Sen. Adams Hinds (copy)

Though state Sen. Adam Hinds, D-Pittsfield, declared a “homestead” in Amherst, which is outside his district, that declaration alone would not disqualify him from running for reelection.

Though Adam Hinds has purchased a home outside the district he represents in the state Senate, his “declaration of homestead” in Amherst would not necessarily disqualify him from seeking reelection.

Hinds said June 3 that despite purchasing the $690,000 Amherst home, he and his family plan to continue spending the majority of their time at the Pittsfield apartment he has rented for seven years.

In general, individuals determine their residence by registering to vote in a city or town where they reside, a spokesperson for Secretary of the Commonwealth William Galvin’s office said June 4. But, any registered voter in that city or town could challenge the registration if there is reasonable evidence that the registration is not legal.

Were a challenge to be lodged, a board — in the case of Pittsfield, the Office of the Registrar of Voters — would hold a hearing and examine evidence from each side. A declaration of homestead at a different residence might be presented as evidence, but, on its own, the declaration would not determine residence where the homestead is declared, the spokesperson said.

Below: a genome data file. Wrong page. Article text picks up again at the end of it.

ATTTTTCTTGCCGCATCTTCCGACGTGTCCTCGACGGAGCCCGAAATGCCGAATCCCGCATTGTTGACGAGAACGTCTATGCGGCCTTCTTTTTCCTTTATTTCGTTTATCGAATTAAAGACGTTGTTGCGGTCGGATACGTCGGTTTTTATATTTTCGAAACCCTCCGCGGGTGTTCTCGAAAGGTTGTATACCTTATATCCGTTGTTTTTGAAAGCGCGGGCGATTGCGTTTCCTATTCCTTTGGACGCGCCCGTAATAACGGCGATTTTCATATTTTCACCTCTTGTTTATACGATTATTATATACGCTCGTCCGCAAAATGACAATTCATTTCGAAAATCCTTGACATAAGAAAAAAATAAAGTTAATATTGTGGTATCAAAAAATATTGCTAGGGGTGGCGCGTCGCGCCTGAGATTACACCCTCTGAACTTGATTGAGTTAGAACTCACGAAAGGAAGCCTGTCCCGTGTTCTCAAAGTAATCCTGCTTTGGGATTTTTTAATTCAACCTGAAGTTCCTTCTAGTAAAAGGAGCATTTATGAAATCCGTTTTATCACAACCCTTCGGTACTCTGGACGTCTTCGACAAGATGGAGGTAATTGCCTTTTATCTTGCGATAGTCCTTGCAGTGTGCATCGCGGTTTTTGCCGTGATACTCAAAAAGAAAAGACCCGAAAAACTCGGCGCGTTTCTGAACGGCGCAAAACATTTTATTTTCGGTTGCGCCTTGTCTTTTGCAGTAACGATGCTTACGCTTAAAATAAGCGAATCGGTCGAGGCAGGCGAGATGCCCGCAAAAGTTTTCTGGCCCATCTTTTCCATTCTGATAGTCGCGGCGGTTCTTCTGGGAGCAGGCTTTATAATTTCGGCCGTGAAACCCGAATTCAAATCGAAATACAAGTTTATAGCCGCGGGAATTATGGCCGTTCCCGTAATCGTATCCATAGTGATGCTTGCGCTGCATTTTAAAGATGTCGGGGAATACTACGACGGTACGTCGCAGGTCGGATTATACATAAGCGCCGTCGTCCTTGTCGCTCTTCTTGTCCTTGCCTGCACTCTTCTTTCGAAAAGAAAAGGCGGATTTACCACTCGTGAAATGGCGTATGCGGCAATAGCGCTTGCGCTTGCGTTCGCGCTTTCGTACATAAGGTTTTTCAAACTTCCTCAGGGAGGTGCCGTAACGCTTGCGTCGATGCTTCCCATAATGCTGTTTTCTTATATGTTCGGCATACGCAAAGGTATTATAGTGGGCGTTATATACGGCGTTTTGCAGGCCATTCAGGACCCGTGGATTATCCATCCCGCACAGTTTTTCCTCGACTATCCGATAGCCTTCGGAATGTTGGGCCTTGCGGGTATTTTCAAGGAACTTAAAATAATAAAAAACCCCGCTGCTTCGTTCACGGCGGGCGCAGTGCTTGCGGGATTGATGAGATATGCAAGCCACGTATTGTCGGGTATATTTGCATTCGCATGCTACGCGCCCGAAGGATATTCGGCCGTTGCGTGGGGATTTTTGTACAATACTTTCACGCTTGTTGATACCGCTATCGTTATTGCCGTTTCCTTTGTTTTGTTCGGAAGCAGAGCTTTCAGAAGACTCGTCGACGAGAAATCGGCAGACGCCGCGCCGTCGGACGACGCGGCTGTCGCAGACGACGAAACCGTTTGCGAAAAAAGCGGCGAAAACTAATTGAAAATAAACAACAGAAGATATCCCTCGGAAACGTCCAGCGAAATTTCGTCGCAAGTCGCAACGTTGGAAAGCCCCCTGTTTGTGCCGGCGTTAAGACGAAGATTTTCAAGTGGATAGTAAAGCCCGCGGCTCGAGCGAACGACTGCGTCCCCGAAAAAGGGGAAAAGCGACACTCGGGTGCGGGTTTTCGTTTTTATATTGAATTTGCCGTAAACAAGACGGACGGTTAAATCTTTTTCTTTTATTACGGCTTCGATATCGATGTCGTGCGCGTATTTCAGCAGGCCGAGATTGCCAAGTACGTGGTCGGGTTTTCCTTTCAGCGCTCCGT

If the board determines that someone unlawfully is registered to vote, the individual would be stricken from the voter list, calling into question the individual’s ability to run for office.

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While Hinds is not yet a candidate, candidacies also can be challenged before the state’s Ballot Law Commission.

In 2018, a candidate for district attorney in Plymouth County was removed from the ballot after the commission found that he did not live in Plymouth, as he claimed, when registering to vote.

John Bradley Jr., who ultimately lost after running a write-in campaign, lived in Boston when he registered, and while he was in the process of renting an apartment in Plymouth, he had yet to move into or sleep there. One of his opponent’s supporters challenged the candidacy.

In 2002, gubernatorial candidate Mitt Romney defeated a challenge to his candidacy. Though Romney had lived for three years in Utah for a temporary position, and had filed taxes for those years with Utah as his primary residence, the commission unanimously ruled that Romney met the constitutional requirement for seven years of residence in Massachusetts before an election.

Hinds said in a statement June 4 that he is considering whether to pursue reelection or to run for a statewide position. His office has not yet considered how residency requirements might affect his ability to run for reelection because he has not decided whether to do so, and an election is more than a year away, a staff member said.

Danny Jin, a Report for America corps member, is The Eagle’s Statehouse news reporter. He can be reached at, @djinreports on Twitter and 413-496-6221.

Statehouse Reporter

Danny Jin is the Eagle's Statehouse reporter. A graduate of Williams College, he previously interned at the Eagle and The Christian Science Monitor. Danny can be reached at or on Twitter at @djinreports.